By Bob Gordon

Blues at Bridgetown holds a lot of memory and meaning for singer/songwriter, Tracey Barnett, from bug-eyed kid to bona-fide performer.

“I’ve been attending the festival since the first one in 1993!” she exclaims. “It’s the first place I experienced John Butler’s music and it blew my mind. I had never thought of acoustic guitar as being as awesome as electric at that stage of my teenage angst, but in him I saw my worlds collide, felt a place where my eclectic music tastes united and my passion for the environment had a place. It was a very profound moment for me. I no longer felt alone.”

Since then Barnett has evolved as a musician and performer, playing at not only her beloved Blues at Bridgetown, but festivals all over the country. It’s become a way of life.

“All the people involved in festivals are passionate music appreciators and that makes for a special energy,” she notes. “From the volunteers to the sound and lighting crew, the musicians, the punters, everyone puts in hours well beyond what the human body should be capable of but it’s like the music fuels them to keep going, their sheer desire to be part of the magic of live music.

“I always feel I can get up and be my best self – knowing that it will be appreciated 110 per cent.”

Barnett’s music fits in snugly with the blues and roots vibes that are so popular at regional festivals around the country. It does, however, also come from a very individual place.

Aaaaaall over the place!” Barnett laughs. “I have a definite blues influence that people hear but I come from a strong grunge, rock and alternative metal background. That along with being raised by parents who love country music has made for an interesting blend. I guess I’m ‘Australian Roots Music’.”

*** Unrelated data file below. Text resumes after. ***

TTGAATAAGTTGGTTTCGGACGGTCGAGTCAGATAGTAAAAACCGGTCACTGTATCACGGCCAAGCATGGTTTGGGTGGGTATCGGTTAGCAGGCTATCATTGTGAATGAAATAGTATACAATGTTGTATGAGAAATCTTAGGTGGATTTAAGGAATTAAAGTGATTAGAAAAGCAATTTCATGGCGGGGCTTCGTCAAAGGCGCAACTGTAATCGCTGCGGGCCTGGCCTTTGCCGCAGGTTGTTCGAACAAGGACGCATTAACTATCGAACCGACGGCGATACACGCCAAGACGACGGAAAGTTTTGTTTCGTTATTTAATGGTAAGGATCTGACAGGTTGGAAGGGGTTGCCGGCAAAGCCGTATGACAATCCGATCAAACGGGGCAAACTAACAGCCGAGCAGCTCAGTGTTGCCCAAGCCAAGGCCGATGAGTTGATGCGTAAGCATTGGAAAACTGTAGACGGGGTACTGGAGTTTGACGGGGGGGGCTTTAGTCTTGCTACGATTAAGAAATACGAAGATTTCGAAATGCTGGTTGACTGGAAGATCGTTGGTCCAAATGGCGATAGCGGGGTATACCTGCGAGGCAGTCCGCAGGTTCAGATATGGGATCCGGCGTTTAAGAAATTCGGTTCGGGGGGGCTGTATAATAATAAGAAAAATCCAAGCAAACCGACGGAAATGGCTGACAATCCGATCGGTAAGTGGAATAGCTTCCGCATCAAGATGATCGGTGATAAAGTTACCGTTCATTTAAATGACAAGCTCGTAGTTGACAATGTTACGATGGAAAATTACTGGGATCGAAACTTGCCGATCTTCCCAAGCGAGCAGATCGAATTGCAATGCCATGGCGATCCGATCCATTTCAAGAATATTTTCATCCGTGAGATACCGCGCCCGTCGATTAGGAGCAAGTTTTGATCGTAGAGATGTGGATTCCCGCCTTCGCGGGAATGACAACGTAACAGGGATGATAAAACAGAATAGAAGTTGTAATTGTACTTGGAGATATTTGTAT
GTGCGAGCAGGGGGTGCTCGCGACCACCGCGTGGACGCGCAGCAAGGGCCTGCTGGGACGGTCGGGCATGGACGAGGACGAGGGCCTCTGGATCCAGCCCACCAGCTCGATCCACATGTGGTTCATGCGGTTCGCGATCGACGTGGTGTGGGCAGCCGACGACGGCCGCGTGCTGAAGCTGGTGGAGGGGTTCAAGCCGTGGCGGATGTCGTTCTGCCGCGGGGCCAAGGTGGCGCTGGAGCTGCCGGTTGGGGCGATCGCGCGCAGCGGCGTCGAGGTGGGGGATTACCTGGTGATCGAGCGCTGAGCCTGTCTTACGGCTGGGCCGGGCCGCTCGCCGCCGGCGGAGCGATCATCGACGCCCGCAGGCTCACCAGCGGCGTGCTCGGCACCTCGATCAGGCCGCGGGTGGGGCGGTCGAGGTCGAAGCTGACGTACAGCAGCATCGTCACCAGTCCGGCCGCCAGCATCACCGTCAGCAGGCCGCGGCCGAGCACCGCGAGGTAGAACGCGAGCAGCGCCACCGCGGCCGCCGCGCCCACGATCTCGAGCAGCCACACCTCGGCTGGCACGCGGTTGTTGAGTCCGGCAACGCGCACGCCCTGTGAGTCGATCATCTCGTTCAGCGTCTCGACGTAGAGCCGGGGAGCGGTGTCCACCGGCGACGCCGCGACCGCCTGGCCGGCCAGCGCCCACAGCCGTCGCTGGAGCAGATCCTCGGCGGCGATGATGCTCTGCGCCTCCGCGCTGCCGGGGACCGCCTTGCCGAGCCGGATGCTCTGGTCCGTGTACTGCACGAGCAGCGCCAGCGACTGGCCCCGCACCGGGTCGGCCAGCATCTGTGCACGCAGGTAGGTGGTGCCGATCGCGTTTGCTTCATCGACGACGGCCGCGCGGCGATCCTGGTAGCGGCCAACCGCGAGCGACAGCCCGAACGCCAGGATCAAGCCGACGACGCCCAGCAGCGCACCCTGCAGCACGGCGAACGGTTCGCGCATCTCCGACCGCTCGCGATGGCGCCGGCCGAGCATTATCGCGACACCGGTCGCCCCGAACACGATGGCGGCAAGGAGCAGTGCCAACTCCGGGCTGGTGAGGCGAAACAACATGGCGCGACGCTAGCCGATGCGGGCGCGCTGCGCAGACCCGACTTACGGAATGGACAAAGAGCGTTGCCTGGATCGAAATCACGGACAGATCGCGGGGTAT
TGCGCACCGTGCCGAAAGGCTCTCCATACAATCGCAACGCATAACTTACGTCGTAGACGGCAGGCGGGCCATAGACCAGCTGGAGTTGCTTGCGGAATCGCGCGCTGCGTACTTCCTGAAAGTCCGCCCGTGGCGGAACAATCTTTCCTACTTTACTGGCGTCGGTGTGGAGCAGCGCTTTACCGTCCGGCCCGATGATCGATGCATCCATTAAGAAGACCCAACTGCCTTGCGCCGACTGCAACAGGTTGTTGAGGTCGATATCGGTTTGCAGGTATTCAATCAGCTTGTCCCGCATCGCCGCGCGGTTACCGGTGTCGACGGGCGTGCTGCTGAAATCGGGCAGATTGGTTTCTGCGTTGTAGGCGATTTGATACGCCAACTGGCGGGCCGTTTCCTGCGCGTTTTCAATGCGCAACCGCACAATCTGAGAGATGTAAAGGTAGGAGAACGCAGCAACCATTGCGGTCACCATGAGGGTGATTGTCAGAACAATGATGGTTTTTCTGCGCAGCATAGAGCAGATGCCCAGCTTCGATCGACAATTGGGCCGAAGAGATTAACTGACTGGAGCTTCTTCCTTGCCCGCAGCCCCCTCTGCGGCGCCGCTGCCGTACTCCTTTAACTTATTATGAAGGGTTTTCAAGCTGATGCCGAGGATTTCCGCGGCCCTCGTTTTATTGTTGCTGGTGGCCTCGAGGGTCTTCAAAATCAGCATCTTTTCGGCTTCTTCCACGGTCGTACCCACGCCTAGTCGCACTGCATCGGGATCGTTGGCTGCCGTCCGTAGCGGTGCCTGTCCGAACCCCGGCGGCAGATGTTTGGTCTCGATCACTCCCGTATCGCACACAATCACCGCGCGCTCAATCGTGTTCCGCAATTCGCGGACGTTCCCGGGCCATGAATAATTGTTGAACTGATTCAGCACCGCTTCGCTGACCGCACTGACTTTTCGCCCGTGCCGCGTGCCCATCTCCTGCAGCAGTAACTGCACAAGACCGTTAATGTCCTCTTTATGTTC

To her pride and surprise, Barnett was awarded 2018 ‘Best Regional Act’ at the WAM (West Australian Music) Awards, last year but she says it’s often “the little moments that glow the brightest.

“Not so long ago I performed to a small crowd in Albury and there were people singing along to all my previously released songs… it blew my mind and touched me deeply. When people tell me how one of my songs has helped them through a dark time or young girls come up and say, ‘I want to play guitar like you someday’ that is also pretty profound.

“I never imagined people would connect with my music so strongly, that my music could have such a positive influence. It’s a very emotional wave that passes me over in those moments.”

Much of 2019 has seen Barnett focussed on recording a new album with producer, James Newhouse, and the momentum for its 2020 release is already gathering steam.

“I feel like I’ve really come into my own with this album,” she says, “that my authentic self is shining through very boldly. The first single, Gotta Get Out, has been released and kicked off a tour of WA. Blues at Bridgetown is my hometown celebration of the release for this tour. I’m so excited to share it!

“I have a tour over East brewing for March, and another single will drop early next year. The new album will be out around August/September followed by a national tour. So it’s a big and exciting year ahead for me!”

Which leaves us with Barnett’s forthcoming Blues at Bridgetown return…

“For the first time ever I will be performing as trio,” the B@B veteran says. “I am so honoured to be working with two extremely talented musicians, Tanya Ransom and Brendan Clarke, whom are friends as well as musicians so it will be a very warm, genuine vibe on stage with a lot of fun and energy. We just love playing music and playing together is the icing on the cake so let’s binge together! See ya’s at the Blues.”

Tracey Barnett performs on Sunday, November 10, from 10-11am at Blue Owl’s Nest.